What is equine influenza?
Equine influenza is the disease caused by strains of Influenza A that are endemic in horse species. Equine influenza occurs globally and is caused by two main strains of the virus: equine-1 (H7N7) and equine-2 (H3N8). The disease has a nearly 100 percent infection rate in an unvaccinated horse population that has not been previously exposed to the virus.
Equine influenza in Australia
Australia felt the effects of equine influenza in 2007-2008.
Equine influenza is an acute, highly contagious, viral disease that can cause rapidly spreading outbreaks of respiratory disease in horses and other equine species. Equine influenza is exotic to Australia and would have a major impact on the Australian horse industry if it were to become established here. As a result, a massive effort was mobilised to eradicate the virus during the outbreak in 2007-2008, and this was successfully achieved in a very short period of time.
Humans do not get infected with equine influenza. However, humans can physically carry the virus on their skin, hair, clothing, and shoes, and can, therefore, transfer the virus to other horses.
What are the clinical signs?
The main clinical signs of equine influenza are usually a sudden increase in temperature (38.5°C or higher); a deep, dry, hacking cough; and a watery nasal discharge, which may later become mucopurulent. Other signs can include depression, loss of appetite, laboured breathing, and muscle pain and stiffness.
Voluntary vaccination vs Horse levy
The Federal Minister for Agriculture, Tony Burke, has publicly supported voluntary vaccination as the Commonwealth's preferred position for equine influenza control following failure to have an emergency animal disease response agreement for the horse industry passed in the Parliament in 2009.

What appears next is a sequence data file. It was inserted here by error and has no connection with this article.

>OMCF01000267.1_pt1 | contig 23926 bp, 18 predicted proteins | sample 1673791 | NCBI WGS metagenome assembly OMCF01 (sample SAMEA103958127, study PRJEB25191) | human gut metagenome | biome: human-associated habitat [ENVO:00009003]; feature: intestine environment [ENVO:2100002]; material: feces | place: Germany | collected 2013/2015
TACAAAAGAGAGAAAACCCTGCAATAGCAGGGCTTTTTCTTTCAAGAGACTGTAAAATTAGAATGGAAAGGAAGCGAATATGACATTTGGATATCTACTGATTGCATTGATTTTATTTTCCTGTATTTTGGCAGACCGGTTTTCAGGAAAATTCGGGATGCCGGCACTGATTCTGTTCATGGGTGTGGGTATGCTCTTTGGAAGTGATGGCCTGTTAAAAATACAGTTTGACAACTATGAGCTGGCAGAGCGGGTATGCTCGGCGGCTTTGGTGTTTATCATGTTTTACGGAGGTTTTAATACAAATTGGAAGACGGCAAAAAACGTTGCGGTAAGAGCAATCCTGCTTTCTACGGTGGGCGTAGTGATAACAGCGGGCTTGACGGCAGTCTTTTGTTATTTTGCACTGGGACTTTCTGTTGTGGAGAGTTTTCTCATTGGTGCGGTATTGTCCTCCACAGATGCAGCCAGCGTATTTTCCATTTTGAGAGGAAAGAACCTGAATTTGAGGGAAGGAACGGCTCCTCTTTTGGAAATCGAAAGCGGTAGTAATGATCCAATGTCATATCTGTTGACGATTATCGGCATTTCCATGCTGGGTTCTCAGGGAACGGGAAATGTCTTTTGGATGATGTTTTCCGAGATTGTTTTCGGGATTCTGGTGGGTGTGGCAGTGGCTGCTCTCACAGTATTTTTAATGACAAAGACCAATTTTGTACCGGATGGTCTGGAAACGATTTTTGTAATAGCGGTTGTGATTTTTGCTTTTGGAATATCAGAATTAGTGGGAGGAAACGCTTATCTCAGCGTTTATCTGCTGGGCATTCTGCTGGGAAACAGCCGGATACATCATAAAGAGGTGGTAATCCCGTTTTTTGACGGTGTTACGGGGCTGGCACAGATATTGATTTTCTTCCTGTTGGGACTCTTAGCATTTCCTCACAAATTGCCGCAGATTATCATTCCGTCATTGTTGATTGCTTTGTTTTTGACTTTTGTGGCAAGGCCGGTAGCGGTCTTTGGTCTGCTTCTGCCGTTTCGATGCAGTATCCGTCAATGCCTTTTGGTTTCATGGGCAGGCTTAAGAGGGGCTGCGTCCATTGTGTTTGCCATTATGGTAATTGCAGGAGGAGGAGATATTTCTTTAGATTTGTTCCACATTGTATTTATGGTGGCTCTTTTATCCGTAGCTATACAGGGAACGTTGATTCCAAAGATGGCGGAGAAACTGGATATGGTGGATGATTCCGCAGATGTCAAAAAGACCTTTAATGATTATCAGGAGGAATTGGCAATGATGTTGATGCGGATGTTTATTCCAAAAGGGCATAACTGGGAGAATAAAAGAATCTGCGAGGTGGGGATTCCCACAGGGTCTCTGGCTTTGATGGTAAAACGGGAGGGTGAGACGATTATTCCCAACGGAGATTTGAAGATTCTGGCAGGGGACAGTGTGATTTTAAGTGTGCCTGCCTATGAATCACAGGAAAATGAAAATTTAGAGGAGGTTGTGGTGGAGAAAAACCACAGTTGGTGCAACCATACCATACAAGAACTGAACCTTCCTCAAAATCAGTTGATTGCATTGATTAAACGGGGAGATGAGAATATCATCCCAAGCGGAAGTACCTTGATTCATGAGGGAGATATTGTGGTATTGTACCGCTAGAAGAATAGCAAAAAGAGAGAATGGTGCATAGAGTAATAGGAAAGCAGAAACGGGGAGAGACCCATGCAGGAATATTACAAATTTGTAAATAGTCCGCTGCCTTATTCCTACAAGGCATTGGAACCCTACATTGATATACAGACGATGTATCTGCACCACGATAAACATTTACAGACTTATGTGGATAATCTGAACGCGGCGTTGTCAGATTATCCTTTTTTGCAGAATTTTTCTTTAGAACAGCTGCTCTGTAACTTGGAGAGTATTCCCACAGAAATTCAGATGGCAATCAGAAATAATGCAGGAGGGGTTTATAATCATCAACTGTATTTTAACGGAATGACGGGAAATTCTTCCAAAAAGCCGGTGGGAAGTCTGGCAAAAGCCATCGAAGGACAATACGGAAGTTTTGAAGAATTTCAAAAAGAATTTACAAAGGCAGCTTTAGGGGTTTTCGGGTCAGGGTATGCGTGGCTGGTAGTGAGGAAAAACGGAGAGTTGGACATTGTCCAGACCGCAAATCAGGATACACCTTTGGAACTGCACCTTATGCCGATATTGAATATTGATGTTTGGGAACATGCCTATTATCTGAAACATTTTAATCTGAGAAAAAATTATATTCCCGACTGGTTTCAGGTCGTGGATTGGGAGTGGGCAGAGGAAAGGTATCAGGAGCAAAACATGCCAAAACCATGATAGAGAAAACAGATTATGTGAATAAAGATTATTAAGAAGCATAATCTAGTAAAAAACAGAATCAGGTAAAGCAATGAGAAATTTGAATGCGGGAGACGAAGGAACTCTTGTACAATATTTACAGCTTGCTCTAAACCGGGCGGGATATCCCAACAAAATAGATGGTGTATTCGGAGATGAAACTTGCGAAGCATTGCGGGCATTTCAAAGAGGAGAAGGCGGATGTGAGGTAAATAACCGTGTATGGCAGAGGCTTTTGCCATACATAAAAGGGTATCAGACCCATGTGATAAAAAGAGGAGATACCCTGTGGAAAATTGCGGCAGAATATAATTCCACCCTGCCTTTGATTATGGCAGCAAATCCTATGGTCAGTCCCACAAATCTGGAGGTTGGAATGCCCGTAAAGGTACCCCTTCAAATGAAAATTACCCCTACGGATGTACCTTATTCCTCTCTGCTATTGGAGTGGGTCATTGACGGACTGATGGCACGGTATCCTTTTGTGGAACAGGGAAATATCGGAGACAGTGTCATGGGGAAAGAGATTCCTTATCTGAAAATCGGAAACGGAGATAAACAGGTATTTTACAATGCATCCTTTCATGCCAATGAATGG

Mr. Burke said a levy to help cover the control and eradication of any future equine influenza outbreaks was rejected in the Senate last year, despite broad industry support for the model put forward.
While Mr. Burke says his number one preference had always been for a levy ahead of any vaccination, a failure to agree to a levy or "doing nothing" would leave Australia's horse sector to exposed to further financial losses.
At the Primary Industries Ministerial Council Meeting in Darwin on Friday (23 April 2010), ministers agreed to the need to establish a horse industry commitment to a national levy by 1 December 2010.
This would also mean the inclusion of the sector in the national Emergency Animal Disease Response Agreement.
The AVA position
The AVA says there can be no justification for the introduction of voluntary vaccination on scientific, economic or practical grounds to allow voluntary vaccination of horses in Australia.
All inquiries into vaccination against equine influenza have indicated that it is an expensive option, which would have a negative impact on the way that the Australian horse industry operates.
The AVA argues that the government’s approach won’t prevent an outbreak and it won’t save jobs. If there is an outbreak, vaccination will only delay detection. Vaccinated horses will still need to be subject to movement standstill because they can still spread the disease.
In order to ensure long-term security for the industry, the AVA says there needs to be a proper emergency disease funding arrangement for the horse industry. This is important because the threat to the industry is bigger than equine influenza – a funding agreement will deal with any horse diseases that might affect the industry.